From Olympic Gold - to Setting the Gold Standard in Children’s Programs!
How a record breaking athlete applied his skills to building a global NGO.

Johann Olav Koss, four-time Olympic Gold Medalist and ten-time world record holder founded Right to Play in 2000. Since that time the organization has grown to approximately 650 staff, 15,000 volunteer coaches and 300+ professional and Olympic athlete ambassadors, that have all had a hand in transforming the lives of over one million children in over 20 countries. From his headquarters in Canada, Johann has provided leadership and inspiration to his management teams in the USA, Norway, the Netherlands, Switzerland, and the UK as well as working tirelessly in raising awareness and funds on a global scale.

Johann has been equally recognized for his athletic and his philanthropic achievements – from being named Sportsman of the year by Sports Illustrated and receiving the International Athletic Association Award, to being recognized as Young Global Leader by World Economic Forum and One of 100 Future Leaders of Tomorrow by Time Magazine -  as well as most recently being appointed to the Order of Canada. Johann was very gracious in giving some of his time to chat with Sylvia MacArthur (Kestria Canada) about how he applied his skills in building Right to Play.

Johann Olav Koss and Sylvia MacArthur

Sylvia: Let’s talk first a little about your personal journey and how you ended up doing what you do. You could have parlayed your amazing Olympic success into a media career and doing endorsements, you studied medicine and yet decided not to practice. What led you to this path – of establishing a global NFP/NGO?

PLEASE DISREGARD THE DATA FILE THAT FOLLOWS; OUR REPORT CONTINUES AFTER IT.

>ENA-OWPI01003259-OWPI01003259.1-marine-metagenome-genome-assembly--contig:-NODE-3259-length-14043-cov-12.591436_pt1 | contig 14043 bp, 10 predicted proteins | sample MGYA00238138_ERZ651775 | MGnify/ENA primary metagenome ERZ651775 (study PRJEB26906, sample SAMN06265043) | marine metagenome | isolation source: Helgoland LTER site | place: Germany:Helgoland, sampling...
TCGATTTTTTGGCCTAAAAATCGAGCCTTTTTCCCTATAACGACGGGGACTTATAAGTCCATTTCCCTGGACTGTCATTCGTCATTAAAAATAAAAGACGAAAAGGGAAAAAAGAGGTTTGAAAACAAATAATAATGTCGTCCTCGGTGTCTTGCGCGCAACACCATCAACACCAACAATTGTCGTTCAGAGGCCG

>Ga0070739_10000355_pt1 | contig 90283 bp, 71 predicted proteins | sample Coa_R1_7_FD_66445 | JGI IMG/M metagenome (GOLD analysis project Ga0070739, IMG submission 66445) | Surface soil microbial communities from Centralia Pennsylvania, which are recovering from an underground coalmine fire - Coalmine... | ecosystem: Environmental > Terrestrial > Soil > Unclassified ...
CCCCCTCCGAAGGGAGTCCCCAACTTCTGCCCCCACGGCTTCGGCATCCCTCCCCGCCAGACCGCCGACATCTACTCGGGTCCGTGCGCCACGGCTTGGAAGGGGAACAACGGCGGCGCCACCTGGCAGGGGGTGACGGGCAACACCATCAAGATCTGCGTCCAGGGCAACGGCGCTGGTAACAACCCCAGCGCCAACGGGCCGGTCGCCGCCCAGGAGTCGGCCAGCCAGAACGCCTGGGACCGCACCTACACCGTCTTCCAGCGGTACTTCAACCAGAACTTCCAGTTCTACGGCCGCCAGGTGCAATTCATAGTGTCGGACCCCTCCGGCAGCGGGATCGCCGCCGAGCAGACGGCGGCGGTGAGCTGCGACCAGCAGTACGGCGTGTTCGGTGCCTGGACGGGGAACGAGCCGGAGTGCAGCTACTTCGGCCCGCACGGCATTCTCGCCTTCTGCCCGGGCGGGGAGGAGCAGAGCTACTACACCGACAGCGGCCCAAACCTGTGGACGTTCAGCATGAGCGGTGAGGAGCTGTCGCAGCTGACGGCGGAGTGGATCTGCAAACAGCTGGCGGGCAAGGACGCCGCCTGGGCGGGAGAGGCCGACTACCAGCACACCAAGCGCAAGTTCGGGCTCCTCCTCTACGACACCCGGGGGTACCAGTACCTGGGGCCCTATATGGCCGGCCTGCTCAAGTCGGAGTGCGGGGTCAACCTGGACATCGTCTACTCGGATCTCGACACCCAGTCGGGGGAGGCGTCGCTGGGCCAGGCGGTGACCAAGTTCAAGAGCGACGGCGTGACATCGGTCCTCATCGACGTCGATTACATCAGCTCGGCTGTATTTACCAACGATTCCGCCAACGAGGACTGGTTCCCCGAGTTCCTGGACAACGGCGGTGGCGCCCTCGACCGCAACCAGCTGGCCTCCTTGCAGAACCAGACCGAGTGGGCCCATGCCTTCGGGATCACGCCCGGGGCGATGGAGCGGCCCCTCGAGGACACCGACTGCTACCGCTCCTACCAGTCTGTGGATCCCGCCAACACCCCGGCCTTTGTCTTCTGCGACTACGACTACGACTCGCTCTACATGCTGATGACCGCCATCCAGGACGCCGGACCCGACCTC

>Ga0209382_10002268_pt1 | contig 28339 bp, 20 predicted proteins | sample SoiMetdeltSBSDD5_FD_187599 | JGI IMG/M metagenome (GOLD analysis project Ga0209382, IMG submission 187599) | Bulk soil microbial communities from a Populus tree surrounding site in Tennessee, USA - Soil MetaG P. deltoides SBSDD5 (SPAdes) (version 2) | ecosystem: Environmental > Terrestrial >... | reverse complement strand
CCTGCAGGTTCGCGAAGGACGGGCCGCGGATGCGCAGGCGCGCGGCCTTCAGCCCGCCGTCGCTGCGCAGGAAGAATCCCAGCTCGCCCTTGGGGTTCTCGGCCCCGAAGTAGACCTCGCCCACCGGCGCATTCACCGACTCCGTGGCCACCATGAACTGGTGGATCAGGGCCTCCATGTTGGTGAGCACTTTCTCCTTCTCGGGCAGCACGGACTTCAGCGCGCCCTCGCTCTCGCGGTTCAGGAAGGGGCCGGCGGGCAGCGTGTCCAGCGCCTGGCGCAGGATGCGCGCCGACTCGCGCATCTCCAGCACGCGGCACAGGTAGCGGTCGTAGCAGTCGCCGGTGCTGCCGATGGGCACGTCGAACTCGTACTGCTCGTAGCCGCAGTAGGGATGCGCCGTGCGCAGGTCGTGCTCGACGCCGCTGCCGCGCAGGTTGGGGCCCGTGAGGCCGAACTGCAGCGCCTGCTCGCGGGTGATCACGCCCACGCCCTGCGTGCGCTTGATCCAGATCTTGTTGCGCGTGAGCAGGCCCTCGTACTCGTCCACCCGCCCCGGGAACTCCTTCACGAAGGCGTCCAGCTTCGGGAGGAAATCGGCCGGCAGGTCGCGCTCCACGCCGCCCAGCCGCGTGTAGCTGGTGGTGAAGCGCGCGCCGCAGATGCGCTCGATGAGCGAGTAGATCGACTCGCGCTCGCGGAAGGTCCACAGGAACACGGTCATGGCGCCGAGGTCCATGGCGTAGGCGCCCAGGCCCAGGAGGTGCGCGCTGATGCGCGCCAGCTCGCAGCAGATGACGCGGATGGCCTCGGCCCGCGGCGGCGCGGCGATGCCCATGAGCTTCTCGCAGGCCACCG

Johann Koss: I have many interests, I have a passion for sports – not just skating, but all sports – sports are very much a part of my life still. I love medicine, I come from a family of doctors, my mother and father are both medical doctors, so it was something that I really wanted to do, and I fully intended to practice. I have a real passion for children and wanted to improve their lives. With my early exposure to children in challenging environments through Olympic Aid I saw how much there was that needed to be done and that became my focus in life.

Sylvia: Your first coach said that you did not have a natural talent for skating but rather that you had a deep commitment to training. You were very young at the time. What do you think it is about your personal makeup that allowed you to find this focus so early in life?

Johann Koss: Perhaps it was part of my upbringing but I always was very focused on the things that I was interested in. I was never one to be so interested in partying and just fooling around. My interests were more in sports and academic areas. I tried a lot of sports and when I found skating it was something that I loved and that I just wanted to become very good at. I was determined to improve day by day and worked hard at it. I think that I set myself realistic goals by improving my skills step by step. I did not know or dream that I would reach the level that I did at the time, but focused more on constantly getting better at the sport. I think that this is something that you should do in anything that interests you or that you take on. Don’t set yourself unrealistic or overwhelming goals but instead focus on constantly improving and you will get there.